In the discussion, it was suggested that teachers up their game and that league tables and the focus on passing exams at the expense of vocational training should be questioned.  Children should be trained for the demands of the workplace.

Teachers are consistently in the firing line it seems; they have become the easiest of scapegoats in a political environment obsessed with surface and image. Successive governments have been guilty of introducing ever more draconian and self-referencing measurements of success into our schools. League tables are notoriously unreliable methods to judge educational success or failure and the mind-numbing levels of bureaucracy adopted to judge teaching performance and student development are frankly Kafkaesque; it is absurd to assume that we can assess education – or anything else for that matter – with endless tick boxes, collated and analysed by a self-perpetuating layer of management who have come to speak their own Orwellian language of quality control.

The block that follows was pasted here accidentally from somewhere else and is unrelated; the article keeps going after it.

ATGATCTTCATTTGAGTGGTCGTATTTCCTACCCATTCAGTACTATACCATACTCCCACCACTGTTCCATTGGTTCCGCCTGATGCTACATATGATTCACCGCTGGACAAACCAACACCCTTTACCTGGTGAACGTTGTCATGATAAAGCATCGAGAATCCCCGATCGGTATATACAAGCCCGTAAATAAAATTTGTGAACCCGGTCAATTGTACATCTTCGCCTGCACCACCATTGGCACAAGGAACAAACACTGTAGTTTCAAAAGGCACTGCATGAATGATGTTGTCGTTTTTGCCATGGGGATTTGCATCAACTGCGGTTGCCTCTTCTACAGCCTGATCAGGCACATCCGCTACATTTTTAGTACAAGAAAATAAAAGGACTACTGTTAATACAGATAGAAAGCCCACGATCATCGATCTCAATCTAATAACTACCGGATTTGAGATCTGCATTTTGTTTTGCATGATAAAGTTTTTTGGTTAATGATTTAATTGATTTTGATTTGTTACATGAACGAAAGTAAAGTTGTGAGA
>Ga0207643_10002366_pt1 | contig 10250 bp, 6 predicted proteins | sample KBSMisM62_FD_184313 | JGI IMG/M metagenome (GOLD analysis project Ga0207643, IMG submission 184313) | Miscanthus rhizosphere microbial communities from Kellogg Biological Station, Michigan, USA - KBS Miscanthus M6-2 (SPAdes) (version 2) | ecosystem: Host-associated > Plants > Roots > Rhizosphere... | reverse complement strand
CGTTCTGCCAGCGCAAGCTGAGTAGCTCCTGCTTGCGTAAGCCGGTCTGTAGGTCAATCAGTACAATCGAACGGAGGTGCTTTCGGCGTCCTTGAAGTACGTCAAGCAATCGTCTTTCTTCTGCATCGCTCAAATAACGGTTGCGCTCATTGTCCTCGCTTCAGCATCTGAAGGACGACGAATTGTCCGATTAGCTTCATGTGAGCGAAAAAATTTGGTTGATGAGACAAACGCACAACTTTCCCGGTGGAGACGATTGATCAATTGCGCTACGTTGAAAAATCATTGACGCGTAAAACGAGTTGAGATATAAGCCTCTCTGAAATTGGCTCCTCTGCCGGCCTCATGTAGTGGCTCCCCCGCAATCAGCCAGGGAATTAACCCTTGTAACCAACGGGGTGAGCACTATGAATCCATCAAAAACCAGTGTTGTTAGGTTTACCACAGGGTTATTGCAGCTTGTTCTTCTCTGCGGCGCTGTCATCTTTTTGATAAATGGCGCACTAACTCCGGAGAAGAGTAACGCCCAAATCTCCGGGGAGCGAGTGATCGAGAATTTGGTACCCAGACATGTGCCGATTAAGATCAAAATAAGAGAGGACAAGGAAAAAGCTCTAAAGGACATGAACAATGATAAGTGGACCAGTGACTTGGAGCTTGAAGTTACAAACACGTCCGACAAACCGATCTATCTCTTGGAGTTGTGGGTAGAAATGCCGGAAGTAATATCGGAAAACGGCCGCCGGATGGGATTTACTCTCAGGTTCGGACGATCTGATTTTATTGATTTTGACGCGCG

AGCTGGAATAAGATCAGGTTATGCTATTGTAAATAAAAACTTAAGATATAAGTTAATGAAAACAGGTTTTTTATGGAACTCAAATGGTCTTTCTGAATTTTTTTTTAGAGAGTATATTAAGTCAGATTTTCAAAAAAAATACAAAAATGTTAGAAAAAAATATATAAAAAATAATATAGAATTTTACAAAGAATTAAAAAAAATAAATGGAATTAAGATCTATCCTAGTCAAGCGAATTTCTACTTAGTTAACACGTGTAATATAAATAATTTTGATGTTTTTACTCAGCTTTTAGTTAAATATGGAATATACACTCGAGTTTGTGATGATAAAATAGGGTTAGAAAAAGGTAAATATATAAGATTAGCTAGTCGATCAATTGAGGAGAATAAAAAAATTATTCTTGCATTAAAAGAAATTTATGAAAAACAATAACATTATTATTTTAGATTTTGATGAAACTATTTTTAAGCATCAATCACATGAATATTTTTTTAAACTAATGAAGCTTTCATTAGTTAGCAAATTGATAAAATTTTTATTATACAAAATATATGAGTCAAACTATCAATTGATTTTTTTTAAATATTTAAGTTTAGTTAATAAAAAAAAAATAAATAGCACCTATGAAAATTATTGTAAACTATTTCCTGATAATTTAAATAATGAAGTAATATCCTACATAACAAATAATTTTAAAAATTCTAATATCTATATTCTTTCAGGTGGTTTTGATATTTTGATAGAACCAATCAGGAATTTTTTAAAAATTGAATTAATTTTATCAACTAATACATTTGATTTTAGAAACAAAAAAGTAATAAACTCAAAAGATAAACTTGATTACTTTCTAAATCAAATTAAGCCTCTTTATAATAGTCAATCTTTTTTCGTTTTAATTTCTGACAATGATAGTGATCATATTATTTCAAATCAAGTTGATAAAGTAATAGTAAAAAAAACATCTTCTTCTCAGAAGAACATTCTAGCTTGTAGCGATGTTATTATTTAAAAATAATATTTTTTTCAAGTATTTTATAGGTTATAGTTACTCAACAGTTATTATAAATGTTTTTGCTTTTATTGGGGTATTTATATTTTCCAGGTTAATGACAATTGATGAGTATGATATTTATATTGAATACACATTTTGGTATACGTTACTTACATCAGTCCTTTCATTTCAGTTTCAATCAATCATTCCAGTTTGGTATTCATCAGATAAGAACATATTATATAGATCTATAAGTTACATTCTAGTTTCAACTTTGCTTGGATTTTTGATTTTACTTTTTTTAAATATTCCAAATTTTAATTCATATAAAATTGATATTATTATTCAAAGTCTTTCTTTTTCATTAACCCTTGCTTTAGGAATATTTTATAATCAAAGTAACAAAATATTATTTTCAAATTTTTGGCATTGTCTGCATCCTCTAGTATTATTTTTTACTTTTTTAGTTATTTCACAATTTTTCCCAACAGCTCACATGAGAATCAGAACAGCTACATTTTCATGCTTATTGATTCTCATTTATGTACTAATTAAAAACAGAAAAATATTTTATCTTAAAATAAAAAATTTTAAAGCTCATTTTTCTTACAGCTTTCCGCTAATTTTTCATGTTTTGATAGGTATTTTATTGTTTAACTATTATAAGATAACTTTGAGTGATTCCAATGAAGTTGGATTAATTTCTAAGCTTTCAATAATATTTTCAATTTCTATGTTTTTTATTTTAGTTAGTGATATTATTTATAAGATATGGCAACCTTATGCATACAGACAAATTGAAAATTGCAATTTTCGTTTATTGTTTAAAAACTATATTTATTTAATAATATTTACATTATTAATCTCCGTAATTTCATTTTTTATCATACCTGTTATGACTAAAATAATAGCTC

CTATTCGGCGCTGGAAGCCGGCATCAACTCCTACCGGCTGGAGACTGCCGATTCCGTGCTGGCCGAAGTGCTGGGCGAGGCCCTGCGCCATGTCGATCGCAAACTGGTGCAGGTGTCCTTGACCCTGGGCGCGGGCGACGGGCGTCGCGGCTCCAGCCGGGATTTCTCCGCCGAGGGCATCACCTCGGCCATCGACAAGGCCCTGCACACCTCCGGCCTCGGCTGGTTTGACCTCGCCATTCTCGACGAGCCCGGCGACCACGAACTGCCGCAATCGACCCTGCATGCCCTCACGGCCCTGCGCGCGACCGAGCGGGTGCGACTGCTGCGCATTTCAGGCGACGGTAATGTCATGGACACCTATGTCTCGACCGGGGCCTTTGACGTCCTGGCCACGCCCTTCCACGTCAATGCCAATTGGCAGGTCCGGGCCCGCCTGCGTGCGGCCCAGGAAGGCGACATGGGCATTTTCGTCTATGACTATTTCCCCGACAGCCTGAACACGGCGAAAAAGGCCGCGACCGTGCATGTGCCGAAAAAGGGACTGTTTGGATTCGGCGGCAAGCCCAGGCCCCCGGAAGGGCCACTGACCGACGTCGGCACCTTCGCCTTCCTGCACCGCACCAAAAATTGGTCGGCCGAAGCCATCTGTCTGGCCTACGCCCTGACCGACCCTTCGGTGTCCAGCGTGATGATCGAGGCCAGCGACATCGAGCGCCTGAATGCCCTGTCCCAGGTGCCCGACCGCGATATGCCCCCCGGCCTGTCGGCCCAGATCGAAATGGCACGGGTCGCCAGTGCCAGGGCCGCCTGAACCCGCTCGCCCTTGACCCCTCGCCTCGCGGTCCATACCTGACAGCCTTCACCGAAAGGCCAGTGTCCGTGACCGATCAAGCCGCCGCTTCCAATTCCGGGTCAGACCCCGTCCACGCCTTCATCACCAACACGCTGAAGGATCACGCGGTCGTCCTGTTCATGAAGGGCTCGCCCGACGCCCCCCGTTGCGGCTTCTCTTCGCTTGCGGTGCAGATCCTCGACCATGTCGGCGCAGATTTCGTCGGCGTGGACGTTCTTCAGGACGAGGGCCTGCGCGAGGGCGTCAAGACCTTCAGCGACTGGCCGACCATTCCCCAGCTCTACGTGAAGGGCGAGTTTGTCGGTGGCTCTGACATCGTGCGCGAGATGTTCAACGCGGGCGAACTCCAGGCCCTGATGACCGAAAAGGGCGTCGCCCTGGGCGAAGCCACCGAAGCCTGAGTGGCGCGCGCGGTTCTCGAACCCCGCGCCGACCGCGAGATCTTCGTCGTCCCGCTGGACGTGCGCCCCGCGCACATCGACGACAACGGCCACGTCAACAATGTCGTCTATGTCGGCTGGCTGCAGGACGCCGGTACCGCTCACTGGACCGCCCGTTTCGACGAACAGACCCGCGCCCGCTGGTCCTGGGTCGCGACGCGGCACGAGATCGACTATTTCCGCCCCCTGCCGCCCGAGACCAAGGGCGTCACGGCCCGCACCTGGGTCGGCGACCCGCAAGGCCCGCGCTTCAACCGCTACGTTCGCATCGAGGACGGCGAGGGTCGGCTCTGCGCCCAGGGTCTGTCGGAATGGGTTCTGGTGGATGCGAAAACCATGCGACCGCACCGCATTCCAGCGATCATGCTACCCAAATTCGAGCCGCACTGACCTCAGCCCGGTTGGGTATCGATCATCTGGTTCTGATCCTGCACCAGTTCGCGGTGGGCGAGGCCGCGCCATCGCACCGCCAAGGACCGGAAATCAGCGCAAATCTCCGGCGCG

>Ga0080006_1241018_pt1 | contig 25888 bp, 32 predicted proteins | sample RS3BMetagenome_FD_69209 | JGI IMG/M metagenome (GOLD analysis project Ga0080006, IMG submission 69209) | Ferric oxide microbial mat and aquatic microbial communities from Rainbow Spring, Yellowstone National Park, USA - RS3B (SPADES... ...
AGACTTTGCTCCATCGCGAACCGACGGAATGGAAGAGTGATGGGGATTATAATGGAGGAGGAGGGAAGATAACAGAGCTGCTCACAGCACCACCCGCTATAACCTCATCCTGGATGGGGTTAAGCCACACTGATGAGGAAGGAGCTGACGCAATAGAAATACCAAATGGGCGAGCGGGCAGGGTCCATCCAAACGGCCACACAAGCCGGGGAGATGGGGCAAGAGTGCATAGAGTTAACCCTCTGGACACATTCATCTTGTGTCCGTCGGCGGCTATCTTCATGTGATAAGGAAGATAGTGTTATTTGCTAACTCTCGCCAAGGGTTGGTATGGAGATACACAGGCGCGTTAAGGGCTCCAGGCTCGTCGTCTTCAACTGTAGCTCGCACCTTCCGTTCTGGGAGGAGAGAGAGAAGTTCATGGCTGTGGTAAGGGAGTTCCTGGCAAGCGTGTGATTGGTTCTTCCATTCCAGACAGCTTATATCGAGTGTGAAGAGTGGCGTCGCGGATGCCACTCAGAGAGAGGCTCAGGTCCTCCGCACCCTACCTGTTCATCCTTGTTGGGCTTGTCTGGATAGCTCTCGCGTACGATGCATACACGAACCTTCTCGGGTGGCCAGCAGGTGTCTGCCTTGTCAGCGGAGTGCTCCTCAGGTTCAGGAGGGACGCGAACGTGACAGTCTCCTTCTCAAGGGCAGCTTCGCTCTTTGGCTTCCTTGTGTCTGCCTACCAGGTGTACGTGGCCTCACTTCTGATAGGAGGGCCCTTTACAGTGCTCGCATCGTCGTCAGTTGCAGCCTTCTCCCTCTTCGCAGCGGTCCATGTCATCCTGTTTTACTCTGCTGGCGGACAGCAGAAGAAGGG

The syllabus has become a straightjacket, with teachers given no room for individual approaches  because they are required to follow rigidly laid out lesson plans, each with a dubious series of ‘educational outcomes’ to fulfil, tick and collate. It is a worsening situation that has sent many talented and dedicated teachers running for the hills and, by the accounts of teachers on the frontline, is failing our students.

I welcomed the interviewee’s suggestion that the focus on league tables is disproportionate but I felt disheartened as I listened to his vision for our educational system. This vision came alarmingly close to suggesting that the function of schools were as nurseries to produce ‘pods’ for the demands of industry. Is education really that? A place designed to shape us for work alone? Whatever happened to learning for learning’s sake? I appreciate the need to inform children of the world that awaits them after school, college or university but there is something a little sinister in judging it by its ability to produce industry fodder. Do we not want to teach our children to think independently, to be creative and questioning? Do we not want to expose them to the beauty of knowledge or must it always be tethered, channelled and censored by vocation – and a limited one at that?